It’s all melodramatic and sometimes groan-worthy stuff, but both the book and the film are like reference manuals for the period, from the clothes to the dialog, the workplace settings and the make-you-cringe office interplay, all wrapped up in the restrictive 1958/59 social dynamics. The novel’s still a terrific read, overdue for a re-read and it’s going onto my to-be-read stack right as soon as I get a chance over the next week or so. The movie’s a genuine guilty pleasure, and for someone writing in a 1959 setting, almost demands note-taking while watching.

Chicago: 1959

The Girls In 3-B

If you’re the blog-reading sort who takes notes, then you’d have caught more than once that my “The Stiletto Gumshoe” work-in-progress is set in Chicago’s ethnic blue-collar bungalow belt in 1959. Why that particular year? It intrigues me because it’s right on the cusp of major social changes that are about to explode in the early 1960’s…but not quite there yet. There’s enough of the old to easily link with the look and feel of so many familiar noir tropes, but so other things intrude into that comfortable but shadowy black & white movie world and hard-boiled novel milieu to continually hint at the disruptions soon to occur.

Like any writer, I accumulated scads of references from sites, blogs, magazines and books, loaded up on photos, catalogs and ads, all of which I scroll through periodically to keep my head firmly in the right mindset when approaching the keyboard. It’s too easy to picture episodes of I Love Lucy or Father Knows Best and simplify everything into Elvis, poodle skirts and sock hops if imagining the 1950’s, when in fact 1959 probably looked and felt much more like the pre-British Invasion Camelot era.

Crine Reads - Write About The Past

Raymond Fleishchmann, author of How Quickly She Disappears, writes in his 1.24.20 Crimes Reads piece “What We Write About When We Write About The Past” (link below) that “…a successful novel set in the past should certainly include many textural details: that is, depictions of seemingly insignificant ways in which yesteryear differs from today”. But just the same, Fleishchmann points out, “…a successful novel set in the past will intentionally reject many of the stereotypes we have about the past, and as a result that novel’s distant time period might feel surprisingly modern. Certain readers may even mistake this quality for inaccuracy”. He reminds us that in many ways the past isn’t as long-ago as we might suppose and people do, think and feel many of the same things today as they did then. “The human condition defies time,” Fleishchmann says, and I consider that a memorable line.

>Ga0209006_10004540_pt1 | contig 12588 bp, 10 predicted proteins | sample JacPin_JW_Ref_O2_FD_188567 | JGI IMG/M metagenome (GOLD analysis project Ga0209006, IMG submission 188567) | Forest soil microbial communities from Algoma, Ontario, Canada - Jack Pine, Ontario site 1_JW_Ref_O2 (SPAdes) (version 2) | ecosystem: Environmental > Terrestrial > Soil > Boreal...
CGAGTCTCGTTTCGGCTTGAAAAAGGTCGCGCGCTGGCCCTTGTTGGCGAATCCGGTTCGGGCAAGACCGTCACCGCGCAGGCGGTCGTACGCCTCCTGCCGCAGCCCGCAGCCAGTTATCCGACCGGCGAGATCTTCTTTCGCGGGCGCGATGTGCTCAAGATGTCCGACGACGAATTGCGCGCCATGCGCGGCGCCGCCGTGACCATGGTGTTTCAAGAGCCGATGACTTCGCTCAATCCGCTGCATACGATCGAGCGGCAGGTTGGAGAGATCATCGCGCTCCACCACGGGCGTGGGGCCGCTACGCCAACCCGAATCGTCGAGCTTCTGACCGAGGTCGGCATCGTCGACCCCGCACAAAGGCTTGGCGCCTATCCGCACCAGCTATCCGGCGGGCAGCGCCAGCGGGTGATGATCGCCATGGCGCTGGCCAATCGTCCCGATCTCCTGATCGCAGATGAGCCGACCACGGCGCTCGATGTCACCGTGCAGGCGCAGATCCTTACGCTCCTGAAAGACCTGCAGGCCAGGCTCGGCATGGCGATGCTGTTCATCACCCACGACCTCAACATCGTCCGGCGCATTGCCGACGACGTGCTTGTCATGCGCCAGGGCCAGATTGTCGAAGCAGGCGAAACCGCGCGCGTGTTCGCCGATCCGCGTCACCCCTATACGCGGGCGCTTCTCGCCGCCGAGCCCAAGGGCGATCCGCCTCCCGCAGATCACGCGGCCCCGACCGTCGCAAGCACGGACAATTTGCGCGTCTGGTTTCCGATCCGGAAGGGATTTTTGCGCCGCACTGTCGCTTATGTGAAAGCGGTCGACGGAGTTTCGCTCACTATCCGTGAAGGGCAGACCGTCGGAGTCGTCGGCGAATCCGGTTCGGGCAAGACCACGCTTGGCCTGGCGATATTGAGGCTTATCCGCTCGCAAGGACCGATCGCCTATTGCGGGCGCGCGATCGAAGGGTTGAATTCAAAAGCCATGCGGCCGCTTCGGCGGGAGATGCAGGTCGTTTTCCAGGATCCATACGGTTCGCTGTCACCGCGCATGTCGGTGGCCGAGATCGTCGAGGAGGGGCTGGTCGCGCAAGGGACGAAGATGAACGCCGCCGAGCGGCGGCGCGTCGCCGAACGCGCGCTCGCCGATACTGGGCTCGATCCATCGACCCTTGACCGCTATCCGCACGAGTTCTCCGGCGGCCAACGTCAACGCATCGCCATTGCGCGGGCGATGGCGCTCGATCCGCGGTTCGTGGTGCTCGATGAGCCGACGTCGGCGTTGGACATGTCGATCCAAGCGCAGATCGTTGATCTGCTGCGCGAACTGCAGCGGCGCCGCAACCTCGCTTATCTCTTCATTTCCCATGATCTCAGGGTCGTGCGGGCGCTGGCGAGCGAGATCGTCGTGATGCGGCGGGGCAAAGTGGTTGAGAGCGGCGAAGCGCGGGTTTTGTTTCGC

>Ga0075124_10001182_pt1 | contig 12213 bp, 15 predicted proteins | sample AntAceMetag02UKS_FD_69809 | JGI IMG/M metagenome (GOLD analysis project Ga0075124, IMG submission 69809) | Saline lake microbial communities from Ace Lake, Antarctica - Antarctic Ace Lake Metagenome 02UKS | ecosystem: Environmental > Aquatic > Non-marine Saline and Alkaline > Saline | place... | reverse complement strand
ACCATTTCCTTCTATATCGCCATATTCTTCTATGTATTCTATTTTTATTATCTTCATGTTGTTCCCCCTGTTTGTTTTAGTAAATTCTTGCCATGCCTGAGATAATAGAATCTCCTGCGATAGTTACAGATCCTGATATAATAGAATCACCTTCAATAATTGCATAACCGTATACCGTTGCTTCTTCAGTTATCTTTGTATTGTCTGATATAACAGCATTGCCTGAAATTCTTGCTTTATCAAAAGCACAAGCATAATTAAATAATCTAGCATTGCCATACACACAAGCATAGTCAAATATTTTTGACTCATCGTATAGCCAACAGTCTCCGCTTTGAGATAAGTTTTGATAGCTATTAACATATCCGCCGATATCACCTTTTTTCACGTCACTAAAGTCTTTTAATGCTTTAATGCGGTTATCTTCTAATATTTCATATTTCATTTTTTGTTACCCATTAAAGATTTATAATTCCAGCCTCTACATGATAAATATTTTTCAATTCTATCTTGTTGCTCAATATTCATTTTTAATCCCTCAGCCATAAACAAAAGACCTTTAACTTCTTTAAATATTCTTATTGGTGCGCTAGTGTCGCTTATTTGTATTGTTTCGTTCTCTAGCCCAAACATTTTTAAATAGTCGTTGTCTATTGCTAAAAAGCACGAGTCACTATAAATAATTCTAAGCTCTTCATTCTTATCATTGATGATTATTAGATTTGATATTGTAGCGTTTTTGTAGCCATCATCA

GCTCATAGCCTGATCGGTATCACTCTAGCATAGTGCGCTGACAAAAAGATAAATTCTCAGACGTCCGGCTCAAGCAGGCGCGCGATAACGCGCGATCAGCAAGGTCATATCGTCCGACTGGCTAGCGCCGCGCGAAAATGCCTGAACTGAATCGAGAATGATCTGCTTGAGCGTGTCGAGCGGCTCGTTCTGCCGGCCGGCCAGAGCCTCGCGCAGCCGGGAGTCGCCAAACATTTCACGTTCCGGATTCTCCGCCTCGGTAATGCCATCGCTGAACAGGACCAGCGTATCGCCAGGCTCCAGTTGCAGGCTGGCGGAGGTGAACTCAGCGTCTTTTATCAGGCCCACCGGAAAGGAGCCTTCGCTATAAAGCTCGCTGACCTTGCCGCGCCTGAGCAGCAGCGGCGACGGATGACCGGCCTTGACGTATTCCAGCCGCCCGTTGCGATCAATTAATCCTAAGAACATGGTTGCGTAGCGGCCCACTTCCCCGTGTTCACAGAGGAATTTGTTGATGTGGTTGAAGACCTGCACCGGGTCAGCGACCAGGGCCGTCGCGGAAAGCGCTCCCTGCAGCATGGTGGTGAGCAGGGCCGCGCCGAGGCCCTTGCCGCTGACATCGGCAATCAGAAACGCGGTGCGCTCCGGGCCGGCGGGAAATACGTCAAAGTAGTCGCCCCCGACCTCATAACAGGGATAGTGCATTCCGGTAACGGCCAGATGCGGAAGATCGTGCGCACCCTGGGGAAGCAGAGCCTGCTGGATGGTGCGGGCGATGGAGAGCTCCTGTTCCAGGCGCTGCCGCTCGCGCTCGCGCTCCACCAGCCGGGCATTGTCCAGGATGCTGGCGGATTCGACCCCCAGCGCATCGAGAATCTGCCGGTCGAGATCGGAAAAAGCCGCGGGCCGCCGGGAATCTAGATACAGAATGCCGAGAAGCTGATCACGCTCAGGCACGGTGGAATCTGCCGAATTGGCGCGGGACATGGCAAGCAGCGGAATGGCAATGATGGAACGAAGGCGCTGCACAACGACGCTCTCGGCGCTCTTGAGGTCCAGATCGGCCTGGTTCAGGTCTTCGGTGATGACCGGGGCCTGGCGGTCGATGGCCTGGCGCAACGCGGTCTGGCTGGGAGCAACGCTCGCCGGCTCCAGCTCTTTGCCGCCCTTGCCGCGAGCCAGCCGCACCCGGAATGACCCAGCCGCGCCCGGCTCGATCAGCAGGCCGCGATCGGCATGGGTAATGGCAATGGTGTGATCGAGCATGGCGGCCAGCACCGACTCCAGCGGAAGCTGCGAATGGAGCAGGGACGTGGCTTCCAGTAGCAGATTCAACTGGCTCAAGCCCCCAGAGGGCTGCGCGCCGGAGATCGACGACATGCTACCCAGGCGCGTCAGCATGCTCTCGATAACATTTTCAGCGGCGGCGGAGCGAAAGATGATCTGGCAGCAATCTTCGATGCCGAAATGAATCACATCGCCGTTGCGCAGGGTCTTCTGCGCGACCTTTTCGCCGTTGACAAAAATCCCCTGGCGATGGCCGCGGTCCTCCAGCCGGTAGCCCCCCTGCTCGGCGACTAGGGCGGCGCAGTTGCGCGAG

After browsing photos and ads, there’s nothing better to rely on than books from that era. Note: Not books about that era. From that era.

I read Valerie Taylor’s 1959 The Girls In 3B a few years back and I suppose it even played a part in settling on 1959 for my own work, along with Rona Jaffe’s The Best Of Everything from the previous year (along with its 1959 film adaptation…more about that one later). Valerie Taylor’s (pen name of Velma Young) third novel tells the story of three rural small-town friends – Annice, Pat and Barby – who move to Chicago in search of independence, romance and adventure. Sharing a grungy Hyde Park third floor flat, one signs up for college classes, hoping to be a poet. One gets a clerical job at a publisher and one a stock clerk’s position in a large State Street department store. Though the novel ends with more or less happy (or happy enough) resolutions for each of the three young women, they’ll first endure sexual assaults, unplanned pregnancy/abandonment and the thoroughly ingrained economic, cultural and societal sexism of the time…including predatorial Beatnik boys’ unexpected misogyny. The novel may have been marketed as being racy, though it really isn’t. And it’s been embraced as one of the 1950’s/1960’s era lesbian pulp novels (Taylor’s other books certainly key titles from that era) though only one of the three women ultimately discovers some real happiness with another woman. Still, that’s notable nonetheless, Valerie Taylor recognized for bucking the prevailing vintage lesbian pulp novel trends demanding that gay and lesbian characters always come to bad ends…even if that was only going straight.